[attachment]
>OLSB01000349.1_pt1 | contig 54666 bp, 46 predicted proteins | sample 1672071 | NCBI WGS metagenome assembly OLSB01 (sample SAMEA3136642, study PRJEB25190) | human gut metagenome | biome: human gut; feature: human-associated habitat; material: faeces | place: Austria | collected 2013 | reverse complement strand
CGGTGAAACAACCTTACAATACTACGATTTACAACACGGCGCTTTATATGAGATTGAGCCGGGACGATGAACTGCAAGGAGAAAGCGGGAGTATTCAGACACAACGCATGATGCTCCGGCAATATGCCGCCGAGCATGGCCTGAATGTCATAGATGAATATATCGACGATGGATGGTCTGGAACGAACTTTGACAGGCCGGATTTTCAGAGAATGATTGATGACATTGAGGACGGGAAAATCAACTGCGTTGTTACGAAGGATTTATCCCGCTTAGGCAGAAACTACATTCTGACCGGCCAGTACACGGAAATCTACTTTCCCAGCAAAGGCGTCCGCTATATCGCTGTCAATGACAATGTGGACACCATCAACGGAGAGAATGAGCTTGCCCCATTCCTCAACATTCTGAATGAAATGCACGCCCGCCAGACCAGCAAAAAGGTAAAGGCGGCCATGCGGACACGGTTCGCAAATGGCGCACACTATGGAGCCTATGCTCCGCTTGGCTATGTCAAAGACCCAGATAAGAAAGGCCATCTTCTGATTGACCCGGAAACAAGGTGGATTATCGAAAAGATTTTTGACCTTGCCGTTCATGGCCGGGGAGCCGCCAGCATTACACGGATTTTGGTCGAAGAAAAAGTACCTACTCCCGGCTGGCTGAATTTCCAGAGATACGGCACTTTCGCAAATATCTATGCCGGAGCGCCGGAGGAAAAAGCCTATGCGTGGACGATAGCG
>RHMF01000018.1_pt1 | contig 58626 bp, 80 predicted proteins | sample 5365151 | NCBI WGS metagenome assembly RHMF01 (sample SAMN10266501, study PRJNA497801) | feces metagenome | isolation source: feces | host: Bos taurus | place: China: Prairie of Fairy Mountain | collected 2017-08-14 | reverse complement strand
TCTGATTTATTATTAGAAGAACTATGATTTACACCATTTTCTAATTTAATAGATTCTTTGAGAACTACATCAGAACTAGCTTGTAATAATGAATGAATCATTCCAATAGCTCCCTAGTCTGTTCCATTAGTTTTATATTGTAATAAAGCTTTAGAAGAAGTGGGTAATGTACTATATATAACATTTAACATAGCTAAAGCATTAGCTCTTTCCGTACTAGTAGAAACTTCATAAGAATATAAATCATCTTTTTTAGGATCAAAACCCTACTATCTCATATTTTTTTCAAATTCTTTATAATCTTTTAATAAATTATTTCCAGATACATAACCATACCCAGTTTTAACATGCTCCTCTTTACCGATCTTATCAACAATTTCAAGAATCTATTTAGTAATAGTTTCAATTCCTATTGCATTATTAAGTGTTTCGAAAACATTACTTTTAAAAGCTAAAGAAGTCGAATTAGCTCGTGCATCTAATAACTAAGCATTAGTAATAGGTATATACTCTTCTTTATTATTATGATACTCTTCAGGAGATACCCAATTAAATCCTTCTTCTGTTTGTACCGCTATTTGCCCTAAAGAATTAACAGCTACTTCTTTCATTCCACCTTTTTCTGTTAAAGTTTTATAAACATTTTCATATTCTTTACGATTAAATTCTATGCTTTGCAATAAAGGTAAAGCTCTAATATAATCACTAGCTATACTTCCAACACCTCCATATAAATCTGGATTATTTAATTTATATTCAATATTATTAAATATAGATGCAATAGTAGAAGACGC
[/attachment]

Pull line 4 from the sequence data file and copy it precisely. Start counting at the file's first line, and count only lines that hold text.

TCTGATTTATTATTAGAAGAACTATGATTTACACCATTTTCTAATTTAATAGATTCTTTGAGAACTACATCAGAACTAGCTTGTAATAATGAATGAATCATTCCAATAGCTCCCTAGTCTGTTCCATTAGTTTTATATTGTAATAAAGCTTTAGAAGAAGTGGGTAATGTACTATATATAACATTTAACATAGCTAAAGCATTAGCTCTTTCCGTACTAGTAGAAACTTCATAAGAATATAAATCATCTTTTTTAGGATCAAAACCCTACTATCTCATATTTTTTTCAAATTCTTTATAATCTTTTAATAAATTATTTCCAGATACATAACCATACCCAGTTTTAACATGCTCCTCTTTACCGATCTTATCAACAATTTCAAGAATCTATTTAGTAATAGTTTCAATTCCTATTGCATTATTAAGTGTTTCGAAAACATTACTTTTAAAAGCTAAAGAAGTCGAATTAGCTCGTGCATCTAATAACTAAGCATTAGTAATAGGTATATACTCTTCTTTATTATTATGATACTCTTCAGGAGATACCCAATTAAATCCTTCTTCTGTTTGTACCGCTATTTGCCCTAAAGAATTAACAGCTACTTCTTTCATTCCACCTTTTTCTGTTAAAGTTTTATAAACATTTTCATATTCTTTACGATTAAATTCTATGCTTTGCAATAAAGGTAAAGCTCTAATATAATCACTAGCTATACTTCCAACACCTCCATATAAATCTGGATTATTTAATTTATATTCAATATTATTAAATATAGATGCAATAGTAGAAGACGC